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Brews & Views Bulletin Board Service * Brews and Views Archive 2007 * Archive through June 06, 2007 * Low mash Ph...What are the side effects? < Previous Next >

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brett matthews
Member
Username: Brettj

Post Number: 155
Registered: 06-2004
Posted From: 220.235.80.91
Posted on Monday, May 14, 2007 - 08:01 am:   Edit Post Delete Post View Post/Check IP    Ban Poster IP (Moderator/Admin only)

I decided to check my mash ph on Saturday after not having checked the for the past year of brewing as it always hit the mark in the past. To my horror I noticed that it was 4.6.
I've been getting acetone aspects to my beers lately and the bittering seems harsh, are these consequenses of low mash ph? What are other "side effects"? The guy at my LHBS suggested low ph could be the cause after tasting one of my pale ales and it seems he may be onto something. Time will tell I guess
 

Tony Legge
Intermediate Member
Username: Boo_boo

Post Number: 276
Registered: 05-2005
Posted From: 142.163.69.186
Posted on Monday, May 14, 2007 - 10:08 am:   Edit Post Delete Post View Post/Check IP    Ban Poster IP (Moderator/Admin only)

For a start a lower mash PH will slow conversion and off the top of my head I would say a low PH would cause harsh flavors in your finished beer.
 

brett matthews
Member
Username: Brettj

Post Number: 156
Registered: 06-2004
Posted From: 220.235.80.91
Posted on Monday, May 14, 2007 - 10:35 am:   Edit Post Delete Post View Post/Check IP    Ban Poster IP (Moderator/Admin only)

That's pretty much exactly what the fella at the store said however I don't seem to have conversion problems. Thanks Tony, time to get more ph strips
 

Bill Pierce
Moderator
Username: Billpierce

Post Number: 7064
Registered: 01-2002
Posted From: 24.57.224.220
Posted on Monday, May 14, 2007 - 11:19 am:   Edit Post Delete Post View Post/Check IP    Ban Poster IP (Moderator/Admin only)

A mash pH of 4.6 seems rather low. Were you brewing a stout or porter with very soft or RO-filtered water?
 

Tony Legge
Intermediate Member
Username: Boo_boo

Post Number: 277
Registered: 05-2005
Posted From: 142.163.93.231
Posted on Monday, May 14, 2007 - 09:41 pm:   Edit Post Delete Post View Post/Check IP    Ban Poster IP (Moderator/Admin only)

Yeah, i got to thinking about this post today and was thinking the same thing, Bill.
Are your strips accurate?
 

brett matthews
Member
Username: Brettj

Post Number: 157
Registered: 06-2004
Posted From: 220.235.80.91
Posted on Monday, May 14, 2007 - 09:55 pm:   Edit Post Delete Post View Post/Check IP    Ban Poster IP (Moderator/Admin only)

Sorry Bill, 4.9 but I guess that is still very low. The water here in Melbourne (Aus) is very very soft, apparently as soft as Plzen or so the guys at the LHBS tell me. I would believe it as our water is known to be of top quality but very soft. BTW, I was brewing an English Pale
 

Bill Pierce
Moderator
Username: Billpierce

Post Number: 7070
Registered: 01-2002
Posted From: 24.57.224.220
Posted on Monday, May 14, 2007 - 10:13 pm:   Edit Post Delete Post View Post/Check IP    Ban Poster IP (Moderator/Admin only)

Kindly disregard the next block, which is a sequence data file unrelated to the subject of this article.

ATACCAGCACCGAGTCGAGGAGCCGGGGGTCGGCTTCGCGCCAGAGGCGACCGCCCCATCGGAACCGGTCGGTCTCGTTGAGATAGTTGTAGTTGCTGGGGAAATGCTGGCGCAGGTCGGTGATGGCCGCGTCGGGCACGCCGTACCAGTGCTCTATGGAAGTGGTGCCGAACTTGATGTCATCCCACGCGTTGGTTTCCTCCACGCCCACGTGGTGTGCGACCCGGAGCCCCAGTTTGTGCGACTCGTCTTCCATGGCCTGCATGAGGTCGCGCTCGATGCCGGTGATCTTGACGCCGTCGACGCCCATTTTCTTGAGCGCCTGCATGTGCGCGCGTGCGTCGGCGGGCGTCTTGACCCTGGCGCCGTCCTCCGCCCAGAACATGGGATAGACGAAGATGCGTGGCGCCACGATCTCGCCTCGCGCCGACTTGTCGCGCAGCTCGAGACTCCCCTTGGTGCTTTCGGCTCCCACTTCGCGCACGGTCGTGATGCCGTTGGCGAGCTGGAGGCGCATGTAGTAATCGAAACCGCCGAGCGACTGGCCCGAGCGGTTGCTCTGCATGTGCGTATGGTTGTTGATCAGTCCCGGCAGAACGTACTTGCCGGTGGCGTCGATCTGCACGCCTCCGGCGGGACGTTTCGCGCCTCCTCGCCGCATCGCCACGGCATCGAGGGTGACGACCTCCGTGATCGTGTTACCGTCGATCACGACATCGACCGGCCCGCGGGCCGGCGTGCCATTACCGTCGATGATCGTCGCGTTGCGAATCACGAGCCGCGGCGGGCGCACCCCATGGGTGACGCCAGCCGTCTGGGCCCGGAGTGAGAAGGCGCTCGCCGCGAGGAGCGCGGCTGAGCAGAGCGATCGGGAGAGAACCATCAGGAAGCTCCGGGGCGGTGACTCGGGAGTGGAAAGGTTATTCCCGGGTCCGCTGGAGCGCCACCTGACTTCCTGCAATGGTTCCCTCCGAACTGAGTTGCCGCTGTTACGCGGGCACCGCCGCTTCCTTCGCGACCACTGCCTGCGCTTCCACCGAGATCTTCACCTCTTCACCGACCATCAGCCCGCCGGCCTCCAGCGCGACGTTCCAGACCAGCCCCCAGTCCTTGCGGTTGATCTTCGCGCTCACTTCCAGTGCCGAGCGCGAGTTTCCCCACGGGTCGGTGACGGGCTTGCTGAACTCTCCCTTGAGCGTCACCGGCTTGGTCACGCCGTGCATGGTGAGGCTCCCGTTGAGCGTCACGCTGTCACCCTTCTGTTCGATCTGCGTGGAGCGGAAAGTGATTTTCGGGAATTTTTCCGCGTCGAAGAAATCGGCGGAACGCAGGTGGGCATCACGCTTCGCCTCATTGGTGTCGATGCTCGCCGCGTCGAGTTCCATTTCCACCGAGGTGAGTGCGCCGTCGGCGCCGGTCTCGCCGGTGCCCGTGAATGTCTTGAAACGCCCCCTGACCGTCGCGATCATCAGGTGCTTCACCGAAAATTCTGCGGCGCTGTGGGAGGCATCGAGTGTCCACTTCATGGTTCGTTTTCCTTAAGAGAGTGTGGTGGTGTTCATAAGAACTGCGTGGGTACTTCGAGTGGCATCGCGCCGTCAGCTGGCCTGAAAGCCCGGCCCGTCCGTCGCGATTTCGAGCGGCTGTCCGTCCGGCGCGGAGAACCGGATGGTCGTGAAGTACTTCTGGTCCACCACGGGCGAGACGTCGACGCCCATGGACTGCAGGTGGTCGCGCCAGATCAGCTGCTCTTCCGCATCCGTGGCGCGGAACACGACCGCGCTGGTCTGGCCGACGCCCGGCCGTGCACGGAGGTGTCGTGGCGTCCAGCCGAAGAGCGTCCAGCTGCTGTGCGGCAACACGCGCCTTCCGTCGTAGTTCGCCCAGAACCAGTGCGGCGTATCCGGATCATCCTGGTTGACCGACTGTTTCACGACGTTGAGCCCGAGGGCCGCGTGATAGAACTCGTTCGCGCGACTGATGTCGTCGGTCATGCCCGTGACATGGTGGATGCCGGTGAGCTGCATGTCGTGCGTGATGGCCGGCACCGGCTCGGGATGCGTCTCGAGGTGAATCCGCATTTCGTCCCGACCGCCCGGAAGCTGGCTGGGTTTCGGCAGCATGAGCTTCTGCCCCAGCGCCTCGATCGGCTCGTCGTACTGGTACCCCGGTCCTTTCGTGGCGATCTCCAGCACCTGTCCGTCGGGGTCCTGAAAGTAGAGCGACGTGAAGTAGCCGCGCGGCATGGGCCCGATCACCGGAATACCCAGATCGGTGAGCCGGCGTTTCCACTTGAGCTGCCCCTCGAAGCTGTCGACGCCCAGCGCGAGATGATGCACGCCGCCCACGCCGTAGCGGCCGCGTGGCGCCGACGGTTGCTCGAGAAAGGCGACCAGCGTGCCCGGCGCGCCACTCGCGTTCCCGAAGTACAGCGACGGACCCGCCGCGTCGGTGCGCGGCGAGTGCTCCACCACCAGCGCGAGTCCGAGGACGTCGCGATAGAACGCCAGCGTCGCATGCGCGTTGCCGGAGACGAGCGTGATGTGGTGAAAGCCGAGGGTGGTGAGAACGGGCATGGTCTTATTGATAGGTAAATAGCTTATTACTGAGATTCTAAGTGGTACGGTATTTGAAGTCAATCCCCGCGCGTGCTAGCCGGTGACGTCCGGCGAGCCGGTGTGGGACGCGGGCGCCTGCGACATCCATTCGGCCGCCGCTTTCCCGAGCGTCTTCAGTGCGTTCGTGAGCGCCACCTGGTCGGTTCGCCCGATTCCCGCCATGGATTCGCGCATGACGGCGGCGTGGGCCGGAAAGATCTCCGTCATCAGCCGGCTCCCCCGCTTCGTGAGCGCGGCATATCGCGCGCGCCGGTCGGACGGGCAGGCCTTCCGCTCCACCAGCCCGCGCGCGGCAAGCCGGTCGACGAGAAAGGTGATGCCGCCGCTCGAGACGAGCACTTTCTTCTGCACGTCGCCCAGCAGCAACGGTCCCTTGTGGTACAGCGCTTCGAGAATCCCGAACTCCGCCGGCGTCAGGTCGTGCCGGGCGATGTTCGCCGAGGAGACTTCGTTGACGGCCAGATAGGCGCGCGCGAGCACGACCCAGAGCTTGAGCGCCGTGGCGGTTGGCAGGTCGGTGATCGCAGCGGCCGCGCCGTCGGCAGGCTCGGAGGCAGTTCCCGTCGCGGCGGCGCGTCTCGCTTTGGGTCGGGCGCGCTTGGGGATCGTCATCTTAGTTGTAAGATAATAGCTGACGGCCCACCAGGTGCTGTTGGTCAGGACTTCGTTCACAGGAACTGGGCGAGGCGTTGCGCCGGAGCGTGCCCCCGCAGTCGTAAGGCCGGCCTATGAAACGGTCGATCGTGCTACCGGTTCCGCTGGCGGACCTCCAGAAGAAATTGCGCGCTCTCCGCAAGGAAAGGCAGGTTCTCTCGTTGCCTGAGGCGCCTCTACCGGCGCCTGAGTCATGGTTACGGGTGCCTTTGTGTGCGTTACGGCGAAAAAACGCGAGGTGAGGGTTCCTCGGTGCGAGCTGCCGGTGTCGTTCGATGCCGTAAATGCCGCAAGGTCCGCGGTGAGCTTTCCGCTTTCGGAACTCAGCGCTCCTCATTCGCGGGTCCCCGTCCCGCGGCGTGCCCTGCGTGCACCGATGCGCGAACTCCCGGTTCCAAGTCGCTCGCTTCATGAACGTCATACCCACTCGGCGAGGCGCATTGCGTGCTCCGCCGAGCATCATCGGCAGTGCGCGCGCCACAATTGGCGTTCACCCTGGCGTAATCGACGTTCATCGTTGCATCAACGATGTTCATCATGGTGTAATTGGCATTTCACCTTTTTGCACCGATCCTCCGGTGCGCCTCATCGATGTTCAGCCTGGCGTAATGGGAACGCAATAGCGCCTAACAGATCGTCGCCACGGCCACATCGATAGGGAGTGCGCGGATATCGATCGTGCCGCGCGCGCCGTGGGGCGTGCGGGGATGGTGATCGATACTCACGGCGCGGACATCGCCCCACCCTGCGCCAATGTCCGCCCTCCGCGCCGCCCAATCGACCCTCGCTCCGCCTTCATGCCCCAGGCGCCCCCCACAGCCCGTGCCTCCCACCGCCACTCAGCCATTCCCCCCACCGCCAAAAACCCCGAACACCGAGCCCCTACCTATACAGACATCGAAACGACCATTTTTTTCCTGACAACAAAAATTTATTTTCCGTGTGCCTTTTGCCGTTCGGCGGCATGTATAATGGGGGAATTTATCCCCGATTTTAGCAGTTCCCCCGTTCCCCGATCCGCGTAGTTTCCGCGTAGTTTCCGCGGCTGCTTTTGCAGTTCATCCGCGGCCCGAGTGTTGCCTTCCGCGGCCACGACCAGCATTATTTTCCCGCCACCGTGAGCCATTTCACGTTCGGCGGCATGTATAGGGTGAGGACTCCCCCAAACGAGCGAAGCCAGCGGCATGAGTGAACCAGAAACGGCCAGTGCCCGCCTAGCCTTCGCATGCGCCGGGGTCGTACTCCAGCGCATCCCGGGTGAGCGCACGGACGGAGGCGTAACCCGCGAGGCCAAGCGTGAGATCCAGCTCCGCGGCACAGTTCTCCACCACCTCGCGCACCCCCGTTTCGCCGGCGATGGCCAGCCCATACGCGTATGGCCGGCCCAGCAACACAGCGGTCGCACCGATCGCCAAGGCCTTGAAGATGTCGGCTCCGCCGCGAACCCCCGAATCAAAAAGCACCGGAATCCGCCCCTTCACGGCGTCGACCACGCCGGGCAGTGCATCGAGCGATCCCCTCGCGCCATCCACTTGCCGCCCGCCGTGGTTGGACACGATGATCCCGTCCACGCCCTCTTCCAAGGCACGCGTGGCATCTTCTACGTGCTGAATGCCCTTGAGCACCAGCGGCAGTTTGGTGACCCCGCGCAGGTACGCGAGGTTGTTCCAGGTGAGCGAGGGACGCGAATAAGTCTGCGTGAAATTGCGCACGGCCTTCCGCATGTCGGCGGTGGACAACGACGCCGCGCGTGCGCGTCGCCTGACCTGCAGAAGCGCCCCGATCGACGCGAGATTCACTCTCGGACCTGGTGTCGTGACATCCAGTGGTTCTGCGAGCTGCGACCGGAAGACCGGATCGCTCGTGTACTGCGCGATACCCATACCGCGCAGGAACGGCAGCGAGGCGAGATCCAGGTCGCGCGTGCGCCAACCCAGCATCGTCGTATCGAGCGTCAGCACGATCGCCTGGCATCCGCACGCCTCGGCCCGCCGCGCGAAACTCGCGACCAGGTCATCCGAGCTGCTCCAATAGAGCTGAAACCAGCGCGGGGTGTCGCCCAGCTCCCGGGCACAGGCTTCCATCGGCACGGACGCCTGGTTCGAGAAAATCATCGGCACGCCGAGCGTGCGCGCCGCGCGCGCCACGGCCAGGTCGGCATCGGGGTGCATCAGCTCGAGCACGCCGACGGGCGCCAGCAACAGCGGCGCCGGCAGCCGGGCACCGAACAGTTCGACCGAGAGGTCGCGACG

That must be soft water indeed. I'd be inclined to add some calcium carbonate to the mash when brewing most styles. My guess is that your efficiency would go up if you did. As for the flavor effects, 4.9 is not so low that you would likely notice much difference. On the other hand, if you are brewing stouts and porters the mash pH would be lower and the beer could even be slightly sour.
 

brett matthews
Member
Username: Brettj

Post Number: 158
Registered: 06-2004
Posted From: 220.235.80.91
Posted on Monday, May 14, 2007 - 10:40 pm:   Edit Post Delete Post View Post/Check IP    Ban Poster IP (Moderator/Admin only)

I think I'll definitely be taking ph readings for every mash from now on. When brewing stouts or porters I have been adding the darker grains to the mash for the final 10 - 15 mins instead of with the mash proper. I've noticed the beers are much more palatable brewed this way.
 

Graham Cox
Senior Member
Username: T2driver

Post Number: 1108
Registered: 11-2004
Posted From: 68.32.253.156
Posted on Monday, May 14, 2007 - 10:56 pm:   Edit Post Delete Post View Post/Check IP    Ban Poster IP (Moderator/Admin only)

I have precisely the same "problem," Brett - very soft water with very low pH. While a blessing for Pilsners and such, it causes problems for darker beers. I have taken to doing the same thing you do to conteract that, plus I always add a few to several grams of calcium carbonate to the mash for anything darker than just a base grain-type beer.
 

brett matthews
Member
Username: Brettj

Post Number: 159
Registered: 06-2004
Posted From: 220.235.80.91
Posted on Tuesday, May 15, 2007 - 09:07 am:   Edit Post Delete Post View Post/Check IP    Ban Poster IP (Moderator/Admin only)

Would low mash ph affect fermentation? Aforementioned beer was pitched with 3 packets of Safale 04 on PM 12/5/07 (OG 1048, 45 litres) which may be a bit heavy handed but it has already fermented to 1014. I can definitely taste a difference already, even at this early stage. It reminds me of the beers I was brewing 2-3 years ago when I was not as frustrated as I have been lately
 

Bill Pierce
Moderator
Username: Billpierce

Post Number: 7076
Registered: 01-2002
Posted From: 24.57.224.220
Posted on Tuesday, May 15, 2007 - 12:21 pm:   Edit Post Delete Post View Post/Check IP    Ban Poster IP (Moderator/Admin only)

I wouldn't think low mash pH would have too much effect on fermentation as long as the wort pH was at least 4.3-4.4 A wort pH much lower might begin to inihibit the yeast.